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Clean Air Journal

On-line version ISSN 2410-972X
Print version ISSN 1017-1703

Abstract

STEYN, Marilize  and  KORNELIUS, Gerrit. An economic assessment of SO2 reduction from industrial sources on the highveld of South Africa. Clean Air J. [online]. 2018, vol.28, n.1, pp.23-33. ISSN 2410-972X.  http://dx.doi.org/159/2410-972x/2018/v28n1a9.

The costs and benefits associated with the implementation of an SO2 point source standard for solid fuel combustion installations (Category 1.1 sources, National Environmental Management: Air Quality Act: s21 List of Activities 2013) were evaluated to assess the desirability of implementation of the standards from an environmental as well as economic point of view. The study used a bottoms-up or impact pathway approach to analyse the impact of emission reduction. To reach the new plant (2020) SO2 emission standard of 500 mg/Nm3, the installation of wet flue gas desulfurisation (FGD) is the likely technology as it is a widely installed and well-developed technology. Costs and benefits associated with the installation of FGD were identified and ranked into four categories, based on the expected impact and the availability of information. All costs and benefits that could be quantified and monetized (Category 1 impacts) were included in the evaluation. A sensitivity analysis was conducted on the costs and benefits with the largest impact on NPV (net present value) or the largest uncertainty associated with the calculation to determine a range of feasible values. Site specific information was used where available, supplemented by benefit transfer where local data was not available. The impact on premature adult mortality was found to be the most significant benefit and dependent on the concentration response function selected and sensitive to the VSL (value of statistical life) estimate used (high R115 billion; low R36 billion). The choice of appropriate concentration response functions and the applicability thereof in the South African context are important considerations, likely requiring further study. The capital cost of FGD installations was found to be the most significant cost and was sensitive to the evaluation method (central R187 bil; high R306 bil; low R80 bil). Failure to account for operating costs would significantly impact the economic evaluation. The results of the study indicate that, given the information currently available, it is unlikely that the benefit of reducing SO2 emissions from existing sources to the required standard outweighs the cost of implementation on the Mpumalanga Highveld.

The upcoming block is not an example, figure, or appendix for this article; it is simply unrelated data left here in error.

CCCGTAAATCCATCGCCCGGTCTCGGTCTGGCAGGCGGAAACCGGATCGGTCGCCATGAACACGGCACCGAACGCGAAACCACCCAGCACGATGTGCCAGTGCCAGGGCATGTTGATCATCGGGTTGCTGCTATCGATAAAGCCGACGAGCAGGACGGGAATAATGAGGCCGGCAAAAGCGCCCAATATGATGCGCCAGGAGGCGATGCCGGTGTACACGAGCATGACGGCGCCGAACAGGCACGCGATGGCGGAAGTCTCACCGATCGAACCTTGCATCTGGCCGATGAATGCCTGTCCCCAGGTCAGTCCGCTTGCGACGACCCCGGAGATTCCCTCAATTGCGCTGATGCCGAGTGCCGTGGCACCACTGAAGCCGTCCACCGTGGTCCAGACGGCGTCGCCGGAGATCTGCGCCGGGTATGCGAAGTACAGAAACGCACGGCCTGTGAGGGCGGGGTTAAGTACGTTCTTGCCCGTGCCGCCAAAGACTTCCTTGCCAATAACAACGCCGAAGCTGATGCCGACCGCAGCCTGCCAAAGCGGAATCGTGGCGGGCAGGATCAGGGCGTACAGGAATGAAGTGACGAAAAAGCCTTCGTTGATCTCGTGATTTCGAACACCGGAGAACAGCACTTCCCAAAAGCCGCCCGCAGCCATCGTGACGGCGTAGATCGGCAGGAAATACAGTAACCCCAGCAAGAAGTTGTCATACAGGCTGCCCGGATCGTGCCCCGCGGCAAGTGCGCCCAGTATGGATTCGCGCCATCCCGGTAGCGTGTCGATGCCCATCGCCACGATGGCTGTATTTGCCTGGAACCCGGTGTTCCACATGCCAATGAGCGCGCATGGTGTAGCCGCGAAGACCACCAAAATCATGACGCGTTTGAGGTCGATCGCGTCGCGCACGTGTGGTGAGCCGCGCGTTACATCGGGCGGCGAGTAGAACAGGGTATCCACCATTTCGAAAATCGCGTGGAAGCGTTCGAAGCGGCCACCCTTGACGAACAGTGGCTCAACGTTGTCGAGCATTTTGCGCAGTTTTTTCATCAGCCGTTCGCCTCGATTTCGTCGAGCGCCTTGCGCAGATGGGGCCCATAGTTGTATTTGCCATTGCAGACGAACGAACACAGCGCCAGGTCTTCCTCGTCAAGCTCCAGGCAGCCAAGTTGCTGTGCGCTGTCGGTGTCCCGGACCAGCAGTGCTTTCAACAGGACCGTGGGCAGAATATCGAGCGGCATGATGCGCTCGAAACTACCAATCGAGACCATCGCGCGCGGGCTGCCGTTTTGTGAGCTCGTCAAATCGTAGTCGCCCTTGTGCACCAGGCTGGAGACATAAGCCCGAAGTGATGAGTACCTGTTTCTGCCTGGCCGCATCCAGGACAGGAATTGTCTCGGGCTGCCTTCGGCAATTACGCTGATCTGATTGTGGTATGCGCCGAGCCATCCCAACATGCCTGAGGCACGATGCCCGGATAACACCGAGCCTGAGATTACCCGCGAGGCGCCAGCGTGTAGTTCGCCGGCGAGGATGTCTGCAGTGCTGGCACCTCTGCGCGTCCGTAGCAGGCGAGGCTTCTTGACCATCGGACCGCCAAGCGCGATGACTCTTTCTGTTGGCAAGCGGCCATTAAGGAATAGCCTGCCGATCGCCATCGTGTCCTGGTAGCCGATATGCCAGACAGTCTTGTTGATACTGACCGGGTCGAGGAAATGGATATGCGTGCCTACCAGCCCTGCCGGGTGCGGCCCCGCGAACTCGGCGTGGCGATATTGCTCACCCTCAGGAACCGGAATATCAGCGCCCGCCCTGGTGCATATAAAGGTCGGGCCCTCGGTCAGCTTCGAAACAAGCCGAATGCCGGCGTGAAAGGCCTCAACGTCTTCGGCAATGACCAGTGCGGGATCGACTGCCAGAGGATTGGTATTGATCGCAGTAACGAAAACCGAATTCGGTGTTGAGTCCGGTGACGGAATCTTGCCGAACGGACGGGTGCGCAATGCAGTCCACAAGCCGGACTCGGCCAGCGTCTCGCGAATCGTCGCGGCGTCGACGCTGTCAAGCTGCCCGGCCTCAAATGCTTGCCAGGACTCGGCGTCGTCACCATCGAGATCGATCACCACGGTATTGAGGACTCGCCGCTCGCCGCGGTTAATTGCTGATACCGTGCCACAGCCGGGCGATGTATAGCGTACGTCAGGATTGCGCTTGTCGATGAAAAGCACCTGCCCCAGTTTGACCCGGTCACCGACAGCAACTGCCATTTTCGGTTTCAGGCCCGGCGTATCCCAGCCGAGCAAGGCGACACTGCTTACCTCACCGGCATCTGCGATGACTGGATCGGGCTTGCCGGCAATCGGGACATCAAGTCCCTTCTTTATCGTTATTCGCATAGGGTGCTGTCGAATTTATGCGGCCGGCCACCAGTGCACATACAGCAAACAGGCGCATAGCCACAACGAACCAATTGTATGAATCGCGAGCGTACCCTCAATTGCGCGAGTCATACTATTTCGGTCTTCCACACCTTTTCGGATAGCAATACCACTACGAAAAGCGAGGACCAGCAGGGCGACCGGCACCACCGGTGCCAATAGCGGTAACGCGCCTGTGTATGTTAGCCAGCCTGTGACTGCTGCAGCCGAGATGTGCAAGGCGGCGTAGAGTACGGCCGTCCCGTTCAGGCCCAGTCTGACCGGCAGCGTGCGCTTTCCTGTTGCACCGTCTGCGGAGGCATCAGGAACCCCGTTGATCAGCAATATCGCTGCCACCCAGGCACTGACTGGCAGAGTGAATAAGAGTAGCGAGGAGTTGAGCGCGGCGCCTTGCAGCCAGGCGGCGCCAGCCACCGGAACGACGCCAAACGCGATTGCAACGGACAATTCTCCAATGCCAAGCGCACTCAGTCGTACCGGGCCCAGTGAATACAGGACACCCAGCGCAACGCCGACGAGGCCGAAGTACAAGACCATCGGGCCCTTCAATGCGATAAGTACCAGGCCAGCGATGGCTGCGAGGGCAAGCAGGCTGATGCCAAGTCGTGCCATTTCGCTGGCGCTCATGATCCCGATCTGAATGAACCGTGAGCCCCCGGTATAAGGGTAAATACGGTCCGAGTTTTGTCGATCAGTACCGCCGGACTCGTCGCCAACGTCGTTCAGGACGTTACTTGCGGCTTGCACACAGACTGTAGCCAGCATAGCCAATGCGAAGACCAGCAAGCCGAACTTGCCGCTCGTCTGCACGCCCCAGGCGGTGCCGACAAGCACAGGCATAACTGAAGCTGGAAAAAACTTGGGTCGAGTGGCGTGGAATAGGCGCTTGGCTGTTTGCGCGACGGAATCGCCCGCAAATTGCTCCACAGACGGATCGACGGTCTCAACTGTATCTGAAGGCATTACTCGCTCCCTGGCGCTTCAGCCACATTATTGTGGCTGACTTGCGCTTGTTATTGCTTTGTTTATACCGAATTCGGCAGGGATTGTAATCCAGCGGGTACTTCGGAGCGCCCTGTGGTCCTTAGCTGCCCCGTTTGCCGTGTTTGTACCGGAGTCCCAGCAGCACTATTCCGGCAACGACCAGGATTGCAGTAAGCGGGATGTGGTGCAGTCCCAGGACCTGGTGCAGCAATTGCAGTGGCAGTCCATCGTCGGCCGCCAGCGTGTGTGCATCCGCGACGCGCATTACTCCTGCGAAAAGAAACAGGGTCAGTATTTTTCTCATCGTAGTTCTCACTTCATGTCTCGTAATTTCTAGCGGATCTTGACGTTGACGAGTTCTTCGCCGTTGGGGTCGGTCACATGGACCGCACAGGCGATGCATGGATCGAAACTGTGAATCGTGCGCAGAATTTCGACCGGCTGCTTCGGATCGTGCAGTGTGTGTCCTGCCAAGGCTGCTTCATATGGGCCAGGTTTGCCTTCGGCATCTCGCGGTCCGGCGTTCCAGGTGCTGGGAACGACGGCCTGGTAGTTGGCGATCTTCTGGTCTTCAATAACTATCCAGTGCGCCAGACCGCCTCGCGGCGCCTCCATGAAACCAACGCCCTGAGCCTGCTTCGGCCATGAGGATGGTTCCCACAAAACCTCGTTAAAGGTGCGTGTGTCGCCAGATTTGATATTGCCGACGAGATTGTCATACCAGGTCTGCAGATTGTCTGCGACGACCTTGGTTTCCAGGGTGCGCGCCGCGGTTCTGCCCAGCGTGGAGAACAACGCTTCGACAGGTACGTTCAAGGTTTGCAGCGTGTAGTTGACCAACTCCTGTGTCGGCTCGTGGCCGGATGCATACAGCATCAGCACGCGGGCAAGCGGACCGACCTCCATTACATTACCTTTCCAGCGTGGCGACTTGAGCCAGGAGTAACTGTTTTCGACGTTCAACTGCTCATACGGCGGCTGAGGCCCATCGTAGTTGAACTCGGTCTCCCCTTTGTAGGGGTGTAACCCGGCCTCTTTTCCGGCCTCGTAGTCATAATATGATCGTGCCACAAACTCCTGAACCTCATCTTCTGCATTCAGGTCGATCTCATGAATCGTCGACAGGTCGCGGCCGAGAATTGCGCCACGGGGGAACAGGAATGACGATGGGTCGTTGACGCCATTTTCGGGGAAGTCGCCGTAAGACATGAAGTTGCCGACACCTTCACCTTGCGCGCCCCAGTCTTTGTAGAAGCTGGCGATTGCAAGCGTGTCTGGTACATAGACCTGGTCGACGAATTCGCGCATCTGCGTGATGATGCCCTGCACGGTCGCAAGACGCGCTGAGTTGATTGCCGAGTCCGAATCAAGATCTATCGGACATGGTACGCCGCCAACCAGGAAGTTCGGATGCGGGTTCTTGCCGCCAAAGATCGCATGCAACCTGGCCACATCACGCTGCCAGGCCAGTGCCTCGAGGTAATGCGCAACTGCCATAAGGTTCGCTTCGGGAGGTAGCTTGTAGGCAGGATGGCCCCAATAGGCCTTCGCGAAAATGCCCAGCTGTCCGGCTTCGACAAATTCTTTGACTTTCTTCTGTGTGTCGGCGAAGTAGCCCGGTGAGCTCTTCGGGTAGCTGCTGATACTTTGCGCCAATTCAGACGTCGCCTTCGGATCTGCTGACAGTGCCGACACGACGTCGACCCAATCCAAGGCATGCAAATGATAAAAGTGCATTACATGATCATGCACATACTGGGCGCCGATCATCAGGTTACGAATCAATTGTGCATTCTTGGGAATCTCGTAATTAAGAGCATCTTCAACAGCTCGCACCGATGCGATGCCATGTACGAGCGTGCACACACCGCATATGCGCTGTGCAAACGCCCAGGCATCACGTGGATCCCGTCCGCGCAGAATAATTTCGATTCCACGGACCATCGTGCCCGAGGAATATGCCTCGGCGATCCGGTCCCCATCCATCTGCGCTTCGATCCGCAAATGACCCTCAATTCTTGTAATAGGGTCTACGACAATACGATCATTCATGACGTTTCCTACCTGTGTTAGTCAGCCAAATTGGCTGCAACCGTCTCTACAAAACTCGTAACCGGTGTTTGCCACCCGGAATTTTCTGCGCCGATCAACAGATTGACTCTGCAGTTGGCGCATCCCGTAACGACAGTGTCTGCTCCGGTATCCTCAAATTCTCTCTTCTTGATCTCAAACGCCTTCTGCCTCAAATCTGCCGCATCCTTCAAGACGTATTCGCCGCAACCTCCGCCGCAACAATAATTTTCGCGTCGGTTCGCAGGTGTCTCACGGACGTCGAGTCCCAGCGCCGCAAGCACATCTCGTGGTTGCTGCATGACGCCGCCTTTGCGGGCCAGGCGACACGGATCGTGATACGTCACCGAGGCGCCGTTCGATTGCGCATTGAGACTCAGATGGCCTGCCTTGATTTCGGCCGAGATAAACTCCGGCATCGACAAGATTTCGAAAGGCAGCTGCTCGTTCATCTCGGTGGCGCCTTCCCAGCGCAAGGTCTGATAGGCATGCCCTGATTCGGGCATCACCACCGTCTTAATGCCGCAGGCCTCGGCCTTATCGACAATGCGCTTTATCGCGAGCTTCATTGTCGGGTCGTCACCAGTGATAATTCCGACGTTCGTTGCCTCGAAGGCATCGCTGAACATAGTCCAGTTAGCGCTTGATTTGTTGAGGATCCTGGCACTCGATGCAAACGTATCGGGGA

Keywords : cost benefit analysis; flue gas desulfurisation; Mpumalanga Highveld; sulfur dioxide.

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